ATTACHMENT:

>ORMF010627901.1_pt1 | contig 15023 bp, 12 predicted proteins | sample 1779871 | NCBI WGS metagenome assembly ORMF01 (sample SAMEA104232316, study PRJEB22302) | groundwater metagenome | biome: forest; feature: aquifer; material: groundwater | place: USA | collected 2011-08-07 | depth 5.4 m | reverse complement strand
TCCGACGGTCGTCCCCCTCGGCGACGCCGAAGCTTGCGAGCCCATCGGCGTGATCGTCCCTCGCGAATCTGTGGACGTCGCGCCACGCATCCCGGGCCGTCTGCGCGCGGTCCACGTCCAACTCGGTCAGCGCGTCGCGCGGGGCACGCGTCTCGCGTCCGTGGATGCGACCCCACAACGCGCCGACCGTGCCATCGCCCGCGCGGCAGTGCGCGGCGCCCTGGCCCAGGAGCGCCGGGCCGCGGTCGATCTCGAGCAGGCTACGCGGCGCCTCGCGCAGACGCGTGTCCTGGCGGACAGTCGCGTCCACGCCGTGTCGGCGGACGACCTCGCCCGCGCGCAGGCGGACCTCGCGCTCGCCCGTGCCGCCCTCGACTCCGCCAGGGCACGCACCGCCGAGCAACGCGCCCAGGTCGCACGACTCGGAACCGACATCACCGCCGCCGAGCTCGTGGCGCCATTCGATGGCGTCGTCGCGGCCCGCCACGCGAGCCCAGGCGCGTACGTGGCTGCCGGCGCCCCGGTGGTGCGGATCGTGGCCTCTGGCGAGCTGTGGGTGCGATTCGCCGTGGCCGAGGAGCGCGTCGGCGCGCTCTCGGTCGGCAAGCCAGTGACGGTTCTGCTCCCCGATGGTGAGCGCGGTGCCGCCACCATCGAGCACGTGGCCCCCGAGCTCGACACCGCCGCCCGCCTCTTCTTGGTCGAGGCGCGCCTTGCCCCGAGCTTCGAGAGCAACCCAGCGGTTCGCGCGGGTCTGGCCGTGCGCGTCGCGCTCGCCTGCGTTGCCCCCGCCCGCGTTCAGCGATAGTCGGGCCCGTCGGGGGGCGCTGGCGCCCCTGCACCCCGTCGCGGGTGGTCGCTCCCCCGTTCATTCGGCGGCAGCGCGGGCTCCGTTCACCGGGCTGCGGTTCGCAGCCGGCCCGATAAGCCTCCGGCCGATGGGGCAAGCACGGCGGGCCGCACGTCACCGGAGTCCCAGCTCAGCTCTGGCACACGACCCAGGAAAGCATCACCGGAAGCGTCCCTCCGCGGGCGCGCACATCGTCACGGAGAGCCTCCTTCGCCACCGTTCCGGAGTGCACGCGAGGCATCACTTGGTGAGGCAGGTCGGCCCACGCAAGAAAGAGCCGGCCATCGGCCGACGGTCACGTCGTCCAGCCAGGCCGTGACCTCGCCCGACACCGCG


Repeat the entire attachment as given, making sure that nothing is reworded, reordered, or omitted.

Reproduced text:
>ORMF010627901.1_pt1 | contig 15023 bp, 12 predicted proteins | sample 1779871 | NCBI WGS metagenome assembly ORMF01 (sample SAMEA104232316, study PRJEB22302) | groundwater metagenome | biome: forest; feature: aquifer; material: groundwater | place: USA | collected 2011-08-07 | depth 5.4 m | reverse complement strand
TCCGACGGTCGTCCCCCTCGGCGACGCCGAAGCTTGCGAGCCCATCGGCGTGATCGTCCCTCGCGAATCTGTGGACGTCGCGCCACGCATCCCGGGCCGTCTGCGCGCGGTCCACGTCCAACTCGGTCAGCGCGTCGCGCGGGGCACGCGTCTCGCGTCCGTGGATGCGACCCCACAACGCGCCGACCGTGCCATCGCCCGCGCGGCAGTGCGCGGCGCCCTGGCCCAGGAGCGCCGGGCCGCGGTCGATCTCGAGCAGGCTACGCGGCGCCTCGCGCAGACGCGTGTCCTGGCGGACAGTCGCGTCCACGCCGTGTCGGCGGACGACCTCGCCCGCGCGCAGGCGGACCTCGCGCTCGCCCGTGCCGCCCTCGACTCCGCCAGGGCACGCACCGCCGAGCAACGCGCCCAGGTCGCACGACTCGGAACCGACATCACCGCCGCCGAGCTCGTGGCGCCATTCGATGGCGTCGTCGCGGCCCGCCACGCGAGCCCAGGCGCGTACGTGGCTGCCGGCGCCCCGGTGGTGCGGATCGTGGCCTCTGGCGAGCTGTGGGTGCGATTCGCCGTGGCCGAGGAGCGCGTCGGCGCGCTCTCGGTCGGCAAGCCAGTGACGGTTCTGCTCCCCGATGGTGAGCGCGGTGCCGCCACCATCGAGCACGTGGCCCCCGAGCTCGACACCGCCGCCCGCCTCTTCTTGGTCGAGGCGCGCCTTGCCCCGAGCTTCGAGAGCAACCCAGCGGTTCGCGCGGGTCTGGCCGTGCGCGTCGCGCTCGCCTGCGTTGCCCCCGCCCGCGTTCAGCGATAGTCGGGCCCGTCGGGGGGCGCTGGCGCCCCTGCACCCCGTCGCGGGTGGTCGCTCCCCCGTTCATTCGGCGGCAGCGCGGGCTCCGTTCACCGGGCTGCGGTTCGCAGCCGGCCCGATAAGCCTCCGGCCGATGGGGCAAGCACGGCGGGCCGCACGTCACCGGAGTCCCAGCTCAGCTCTGGCACACGACCCAGGAAAGCATCACCGGAAGCGTCCCTCCGCGGGCGCGCACATCGTCACGGAGAGCCTCCTTCGCCACCGTTCCGGAGTGCACGCGAGGCATCACTTGGTGAGGCAGGTCGGCCCACGCAAGAAAGAGCCGGCCATCGGCCGACGGTCACGTCGTCCAGCCAGGCCGTGACCTCGCCCGACACCGCG